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#100603 by T1986
Fri Sep 21, 2012 3:56 pm
lbmofo wrote:Hollywood, my guess is that crooks have access to the industry porting database. This problem is likely happening to every landline ported number (newly ported in Comcast voice customer for example); I am guessing this because I had a Comcast voice friend who got hit with some of the same spammers that hit Ooma accounts that I had visibility to. If my guess is correct, there isn't anything Ooma can do.

I am an ooma premier customer and have been for over a year. Yes it may be a security problem with the porting database but the lack of features like wildcard blacklists makes me question this companies honesty. Being able to ban calls that start with "V0" on my caller ID would easily fix my problem. After a year I'm still getting calls to lower my credit card interest rates. I received THREE in the past 24 hours. I like the 911 notification, I like the voice mail going to my email accounts. There are lots of good features with Ooma. But this issue stinks up the entire product and ruins it.

Verizon recently offered me a cellular "home" line and I may switch to it. Since it is basically a desktop cell phone I can legally punch any callers in the nuts that dare spam it. With the Ooma I have no options.

My problems started after I ported my number as well. It's been over a year and I've seen no progress. Thanks for all the VOIP spam!
#100604 by lbmofo
Fri Sep 21, 2012 4:00 pm
T1986 wrote:Verizon recently offered me a cellular "home" line and I may switch to it. Since it is basically a desktop cell phone I can legally punch any callers in the nuts that dare spam it. With the Ooma I have no options.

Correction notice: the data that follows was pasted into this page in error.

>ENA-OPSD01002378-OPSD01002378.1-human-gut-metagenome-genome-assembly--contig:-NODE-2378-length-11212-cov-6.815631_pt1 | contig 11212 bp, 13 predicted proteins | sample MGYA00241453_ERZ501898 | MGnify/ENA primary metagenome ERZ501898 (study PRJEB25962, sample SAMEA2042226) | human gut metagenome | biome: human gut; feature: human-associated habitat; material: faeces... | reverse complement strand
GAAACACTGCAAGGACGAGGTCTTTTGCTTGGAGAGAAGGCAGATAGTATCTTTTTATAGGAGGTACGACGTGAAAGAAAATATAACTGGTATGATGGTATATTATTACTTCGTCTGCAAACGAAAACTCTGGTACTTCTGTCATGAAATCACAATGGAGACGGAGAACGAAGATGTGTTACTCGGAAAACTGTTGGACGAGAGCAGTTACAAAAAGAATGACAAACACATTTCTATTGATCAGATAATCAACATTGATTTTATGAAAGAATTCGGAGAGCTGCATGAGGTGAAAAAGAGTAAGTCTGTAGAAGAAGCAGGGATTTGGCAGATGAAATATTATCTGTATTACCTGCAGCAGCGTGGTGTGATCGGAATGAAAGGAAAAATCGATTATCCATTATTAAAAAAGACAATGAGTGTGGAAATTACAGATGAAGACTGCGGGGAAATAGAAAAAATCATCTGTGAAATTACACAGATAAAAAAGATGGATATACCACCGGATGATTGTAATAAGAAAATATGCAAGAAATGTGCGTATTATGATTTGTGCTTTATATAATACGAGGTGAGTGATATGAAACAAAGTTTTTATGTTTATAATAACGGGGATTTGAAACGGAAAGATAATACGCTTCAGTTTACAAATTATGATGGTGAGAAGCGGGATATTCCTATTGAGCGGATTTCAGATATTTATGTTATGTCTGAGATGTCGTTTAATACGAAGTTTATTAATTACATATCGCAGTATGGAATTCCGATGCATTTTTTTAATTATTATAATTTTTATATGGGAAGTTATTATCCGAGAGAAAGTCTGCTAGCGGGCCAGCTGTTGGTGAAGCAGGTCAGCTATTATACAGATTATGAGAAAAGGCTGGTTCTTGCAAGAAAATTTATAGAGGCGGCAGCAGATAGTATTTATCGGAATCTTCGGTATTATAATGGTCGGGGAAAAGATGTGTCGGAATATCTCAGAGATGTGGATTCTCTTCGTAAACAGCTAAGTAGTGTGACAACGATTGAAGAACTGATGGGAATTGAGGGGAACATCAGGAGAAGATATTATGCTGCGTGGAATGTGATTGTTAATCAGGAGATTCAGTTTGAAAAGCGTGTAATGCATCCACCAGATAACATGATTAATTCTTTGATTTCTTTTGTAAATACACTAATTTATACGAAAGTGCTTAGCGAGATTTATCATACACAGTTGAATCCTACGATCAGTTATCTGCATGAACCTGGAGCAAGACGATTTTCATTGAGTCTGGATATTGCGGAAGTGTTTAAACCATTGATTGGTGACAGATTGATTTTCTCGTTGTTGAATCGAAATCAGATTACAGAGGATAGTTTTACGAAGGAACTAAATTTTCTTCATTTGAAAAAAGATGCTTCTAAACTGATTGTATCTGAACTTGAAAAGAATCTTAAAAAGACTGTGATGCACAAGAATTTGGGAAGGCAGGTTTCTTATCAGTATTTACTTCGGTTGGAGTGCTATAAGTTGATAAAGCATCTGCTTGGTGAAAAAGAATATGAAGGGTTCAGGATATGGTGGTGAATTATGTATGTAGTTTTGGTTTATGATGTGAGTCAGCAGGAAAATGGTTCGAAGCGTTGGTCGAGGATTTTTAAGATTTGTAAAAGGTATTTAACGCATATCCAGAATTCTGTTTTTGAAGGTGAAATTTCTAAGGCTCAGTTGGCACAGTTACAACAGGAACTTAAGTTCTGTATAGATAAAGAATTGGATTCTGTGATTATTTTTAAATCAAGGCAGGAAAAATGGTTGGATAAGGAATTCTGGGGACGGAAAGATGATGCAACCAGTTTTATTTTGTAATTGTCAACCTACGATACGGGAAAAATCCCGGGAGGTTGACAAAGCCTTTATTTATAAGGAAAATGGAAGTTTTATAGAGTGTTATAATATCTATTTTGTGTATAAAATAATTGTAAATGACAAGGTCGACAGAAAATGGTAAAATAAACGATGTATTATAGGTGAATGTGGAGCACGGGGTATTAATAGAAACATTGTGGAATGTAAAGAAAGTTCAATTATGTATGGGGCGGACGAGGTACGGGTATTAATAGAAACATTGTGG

Other carrier servicing your number will not make the spam go away. What do you mean by legally punch them in the nuts? As if Verizon has control over who calls you? I get spam on my cell too, I'd like to know how I can stop them.
#100606 by T1986
Fri Sep 21, 2012 4:02 pm
lbmofo wrote:
T1986 wrote:Verizon recently offered me a cellular "home" line and I may switch to it. Since it is basically a desktop cell phone I can legally punch any callers in the nuts that dare spam it. With the Ooma I have no options.

Other carrier servicing your number will not make the spam go away. What do you mean by legally punch them in the nuts? As if Verizon has control of who calls you? I get spam on my cell too, I'd like to know how I can stop them.


Is it not true there are different laws governing spammers calling cell phones?
#100608 by lbmofo
Fri Sep 21, 2012 4:04 pm
T1986 wrote:
lbmofo wrote:
T1986 wrote:Verizon recently offered me a cellular "home" line and I may switch to it. Since it is basically a desktop cell phone I can legally punch any callers in the nuts that dare spam it. With the Ooma I have no options.